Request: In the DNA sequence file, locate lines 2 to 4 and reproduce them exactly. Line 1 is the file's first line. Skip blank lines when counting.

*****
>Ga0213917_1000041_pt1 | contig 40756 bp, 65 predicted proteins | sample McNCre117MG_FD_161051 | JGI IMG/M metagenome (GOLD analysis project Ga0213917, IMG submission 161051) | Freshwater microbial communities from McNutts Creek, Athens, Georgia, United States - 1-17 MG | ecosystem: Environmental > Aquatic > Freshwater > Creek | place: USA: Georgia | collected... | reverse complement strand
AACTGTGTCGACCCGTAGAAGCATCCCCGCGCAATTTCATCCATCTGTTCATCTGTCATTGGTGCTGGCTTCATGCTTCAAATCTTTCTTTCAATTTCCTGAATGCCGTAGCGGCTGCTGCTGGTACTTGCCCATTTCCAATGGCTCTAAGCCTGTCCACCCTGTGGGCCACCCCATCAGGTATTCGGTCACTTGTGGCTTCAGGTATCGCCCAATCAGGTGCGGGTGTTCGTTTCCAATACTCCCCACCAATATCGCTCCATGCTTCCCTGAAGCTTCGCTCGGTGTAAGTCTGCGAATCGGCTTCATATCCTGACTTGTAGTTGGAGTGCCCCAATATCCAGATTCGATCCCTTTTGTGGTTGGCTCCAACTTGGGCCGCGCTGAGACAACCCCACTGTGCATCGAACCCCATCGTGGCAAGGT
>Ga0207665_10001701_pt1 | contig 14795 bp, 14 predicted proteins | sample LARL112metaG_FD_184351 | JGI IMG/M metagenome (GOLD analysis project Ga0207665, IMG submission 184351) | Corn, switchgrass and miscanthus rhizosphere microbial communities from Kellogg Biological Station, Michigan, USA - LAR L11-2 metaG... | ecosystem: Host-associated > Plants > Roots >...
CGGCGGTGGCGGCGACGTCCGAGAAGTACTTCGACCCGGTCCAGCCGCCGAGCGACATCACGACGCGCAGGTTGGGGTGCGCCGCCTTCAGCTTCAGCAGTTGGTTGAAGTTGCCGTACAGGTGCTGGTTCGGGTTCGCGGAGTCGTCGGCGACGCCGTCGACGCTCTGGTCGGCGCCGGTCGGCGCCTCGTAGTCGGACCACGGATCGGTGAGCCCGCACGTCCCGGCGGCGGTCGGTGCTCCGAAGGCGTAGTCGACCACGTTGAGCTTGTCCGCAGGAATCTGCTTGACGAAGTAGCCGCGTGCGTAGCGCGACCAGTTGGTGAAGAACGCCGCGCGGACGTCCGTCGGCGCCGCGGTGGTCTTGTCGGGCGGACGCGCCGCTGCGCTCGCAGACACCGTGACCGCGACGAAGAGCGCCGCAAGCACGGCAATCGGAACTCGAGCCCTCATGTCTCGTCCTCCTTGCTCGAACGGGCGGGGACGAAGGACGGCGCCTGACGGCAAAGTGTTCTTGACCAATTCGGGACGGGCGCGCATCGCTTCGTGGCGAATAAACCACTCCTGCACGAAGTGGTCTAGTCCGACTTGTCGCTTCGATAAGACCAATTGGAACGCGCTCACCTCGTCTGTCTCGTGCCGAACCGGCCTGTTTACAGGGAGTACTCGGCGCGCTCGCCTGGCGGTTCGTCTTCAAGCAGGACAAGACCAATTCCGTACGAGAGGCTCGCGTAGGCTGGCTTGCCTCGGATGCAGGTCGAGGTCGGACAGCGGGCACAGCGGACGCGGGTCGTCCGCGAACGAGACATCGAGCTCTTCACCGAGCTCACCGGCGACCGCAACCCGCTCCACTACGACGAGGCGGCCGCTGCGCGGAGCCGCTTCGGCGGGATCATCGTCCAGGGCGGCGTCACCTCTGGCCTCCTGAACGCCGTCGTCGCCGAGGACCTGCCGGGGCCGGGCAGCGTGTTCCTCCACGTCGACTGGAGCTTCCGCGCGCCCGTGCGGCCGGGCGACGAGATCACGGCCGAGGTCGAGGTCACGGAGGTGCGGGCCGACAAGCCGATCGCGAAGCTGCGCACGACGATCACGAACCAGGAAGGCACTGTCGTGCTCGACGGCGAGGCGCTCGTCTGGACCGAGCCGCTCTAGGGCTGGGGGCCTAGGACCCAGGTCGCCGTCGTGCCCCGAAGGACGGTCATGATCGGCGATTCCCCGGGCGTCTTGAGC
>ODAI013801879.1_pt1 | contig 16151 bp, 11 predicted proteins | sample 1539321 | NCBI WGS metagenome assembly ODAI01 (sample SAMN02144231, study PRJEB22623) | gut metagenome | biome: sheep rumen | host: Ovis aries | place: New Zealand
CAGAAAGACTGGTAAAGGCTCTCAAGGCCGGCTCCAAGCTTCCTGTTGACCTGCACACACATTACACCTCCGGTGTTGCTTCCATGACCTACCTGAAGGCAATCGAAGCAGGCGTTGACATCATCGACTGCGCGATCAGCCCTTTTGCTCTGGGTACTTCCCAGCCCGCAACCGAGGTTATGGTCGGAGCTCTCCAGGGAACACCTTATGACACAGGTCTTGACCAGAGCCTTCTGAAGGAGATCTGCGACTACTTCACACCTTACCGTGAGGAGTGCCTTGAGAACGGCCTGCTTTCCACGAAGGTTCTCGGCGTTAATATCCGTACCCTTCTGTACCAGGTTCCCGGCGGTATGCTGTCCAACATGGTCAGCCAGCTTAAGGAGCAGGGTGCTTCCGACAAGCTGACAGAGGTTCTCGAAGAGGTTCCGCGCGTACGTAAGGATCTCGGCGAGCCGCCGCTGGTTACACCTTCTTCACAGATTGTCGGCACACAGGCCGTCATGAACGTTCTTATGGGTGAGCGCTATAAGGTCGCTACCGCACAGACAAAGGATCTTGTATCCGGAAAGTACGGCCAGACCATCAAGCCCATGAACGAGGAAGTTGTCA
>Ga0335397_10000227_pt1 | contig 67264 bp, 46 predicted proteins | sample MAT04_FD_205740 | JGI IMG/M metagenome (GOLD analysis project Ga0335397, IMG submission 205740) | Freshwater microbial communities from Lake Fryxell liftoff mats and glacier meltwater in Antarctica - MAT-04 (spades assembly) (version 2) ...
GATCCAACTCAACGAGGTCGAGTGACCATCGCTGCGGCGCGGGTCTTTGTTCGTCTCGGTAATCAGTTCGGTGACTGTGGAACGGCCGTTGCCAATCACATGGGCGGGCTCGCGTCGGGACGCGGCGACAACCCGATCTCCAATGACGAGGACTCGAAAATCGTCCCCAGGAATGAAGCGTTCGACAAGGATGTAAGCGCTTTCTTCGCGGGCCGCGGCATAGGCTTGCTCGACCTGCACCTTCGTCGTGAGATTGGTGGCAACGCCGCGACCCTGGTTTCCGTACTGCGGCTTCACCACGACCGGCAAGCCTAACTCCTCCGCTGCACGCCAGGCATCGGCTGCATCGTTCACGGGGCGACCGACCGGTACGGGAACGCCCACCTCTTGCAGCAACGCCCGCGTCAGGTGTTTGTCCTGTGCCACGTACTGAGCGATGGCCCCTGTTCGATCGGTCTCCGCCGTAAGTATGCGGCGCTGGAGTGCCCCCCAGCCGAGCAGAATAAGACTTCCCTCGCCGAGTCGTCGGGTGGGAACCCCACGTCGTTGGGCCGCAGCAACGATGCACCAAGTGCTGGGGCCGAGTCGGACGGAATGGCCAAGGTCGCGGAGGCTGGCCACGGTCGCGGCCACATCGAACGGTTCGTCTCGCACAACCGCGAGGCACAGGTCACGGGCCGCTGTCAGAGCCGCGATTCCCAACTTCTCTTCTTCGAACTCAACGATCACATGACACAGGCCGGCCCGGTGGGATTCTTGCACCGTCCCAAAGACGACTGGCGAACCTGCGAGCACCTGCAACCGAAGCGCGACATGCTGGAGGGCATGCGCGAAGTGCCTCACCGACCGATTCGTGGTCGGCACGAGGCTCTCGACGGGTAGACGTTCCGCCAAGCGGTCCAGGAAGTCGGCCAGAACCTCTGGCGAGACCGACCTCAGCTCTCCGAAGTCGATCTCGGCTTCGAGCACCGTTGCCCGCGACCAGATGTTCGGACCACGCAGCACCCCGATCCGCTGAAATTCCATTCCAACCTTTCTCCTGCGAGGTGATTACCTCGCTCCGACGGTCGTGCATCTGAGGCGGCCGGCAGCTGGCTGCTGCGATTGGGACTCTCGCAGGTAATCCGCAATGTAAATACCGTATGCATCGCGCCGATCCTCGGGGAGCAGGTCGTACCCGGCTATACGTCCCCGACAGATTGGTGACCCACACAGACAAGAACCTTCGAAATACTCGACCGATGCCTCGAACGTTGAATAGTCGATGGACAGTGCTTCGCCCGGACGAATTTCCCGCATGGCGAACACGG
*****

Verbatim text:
AACTGTGTCGACCCGTAGAAGCATCCCCGCGCAATTTCATCCATCTGTTCATCTGTCATTGGTGCTGGCTTCATGCTTCAAATCTTTCTTTCAATTTCCTGAATGCCGTAGCGGCTGCTGCTGGTACTTGCCCATTTCCAATGGCTCTAAGCCTGTCCACCCTGTGGGCCACCCCATCAGGTATTCGGTCACTTGTGGCTTCAGGTATCGCCCAATCAGGTGCGGGTGTTCGTTTCCAATACTCCCCACCAATATCGCTCCATGCTTCCCTGAAGCTTCGCTCGGTGTAAGTCTGCGAATCGGCTTCATATCCTGACTTGTAGTTGGAGTGCCCCAATATCCAGATTCGATCCCTTTTGTGGTTGGCTCCAACTTGGGCCGCGCTGAGACAACCCCACTGTGCATCGAACCCCATCGTGGCAAGGT
>Ga0207665_10001701_pt1 | contig 14795 bp, 14 predicted proteins | sample LARL112metaG_FD_184351 | JGI IMG/M metagenome (GOLD analysis project Ga0207665, IMG submission 184351) | Corn, switchgrass and miscanthus rhizosphere microbial communities from Kellogg Biological Station, Michigan, USA - LAR L11-2 metaG... | ecosystem: Host-associated > Plants > Roots >...
CGGCGGTGGCGGCGACGTCCGAGAAGTACTTCGACCCGGTCCAGCCGCCGAGCGACATCACGACGCGCAGGTTGGGGTGCGCCGCCTTCAGCTTCAGCAGTTGGTTGAAGTTGCCGTACAGGTGCTGGTTCGGGTTCGCGGAGTCGTCGGCGACGCCGTCGACGCTCTGGTCGGCGCCGGTCGGCGCCTCGTAGTCGGACCACGGATCGGTGAGCCCGCACGTCCCGGCGGCGGTCGGTGCTCCGAAGGCGTAGTCGACCACGTTGAGCTTGTCCGCAGGAATCTGCTTGACGAAGTAGCCGCGTGCGTAGCGCGACCAGTTGGTGAAGAACGCCGCGCGGACGTCCGTCGGCGCCGCGGTGGTCTTGTCGGGCGGACGCGCCGCTGCGCTCGCAGACACCGTGACCGCGACGAAGAGCGCCGCAAGCACGGCAATCGGAACTCGAGCCCTCATGTCTCGTCCTCCTTGCTCGAACGGGCGGGGACGAAGGACGGCGCCTGACGGCAAAGTGTTCTTGACCAATTCGGGACGGGCGCGCATCGCTTCGTGGCGAATAAACCACTCCTGCACGAAGTGGTCTAGTCCGACTTGTCGCTTCGATAAGACCAATTGGAACGCGCTCACCTCGTCTGTCTCGTGCCGAACCGGCCTGTTTACAGGGAGTACTCGGCGCGCTCGCCTGGCGGTTCGTCTTCAAGCAGGACAAGACCAATTCCGTACGAGAGGCTCGCGTAGGCTGGCTTGCCTCGGATGCAGGTCGAGGTCGGACAGCGGGCACAGCGGACGCGGGTCGTCCGCGAACGAGACATCGAGCTCTTCACCGAGCTCACCGGCGACCGCAACCCGCTCCACTACGACGAGGCGGCCGCTGCGCGGAGCCGCTTCGGCGGGATCATCGTCCAGGGCGGCGTCACCTCTGGCCTCCTGAACGCCGTCGTCGCCGAGGACCTGCCGGGGCCGGGCAGCGTGTTCCTCCACGTCGACTGGAGCTTCCGCGCGCCCGTGCGGCCGGGCGACGAGATCACGGCCGAGGTCGAGGTCACGGAGGTGCGGGCCGACAAGCCGATCGCGAAGCTGCGCACGACGATCACGAACCAGGAAGGCACTGTCGTGCTCGACGGCGAGGCGCTCGTCTGGACCGAGCCGCTCTAGGGCTGGGGGCCTAGGACCCAGGTCGCCGTCGTGCCCCGAAGGACGGTCATGATCGGCGATTCCCCGGGCGTCTTGAGC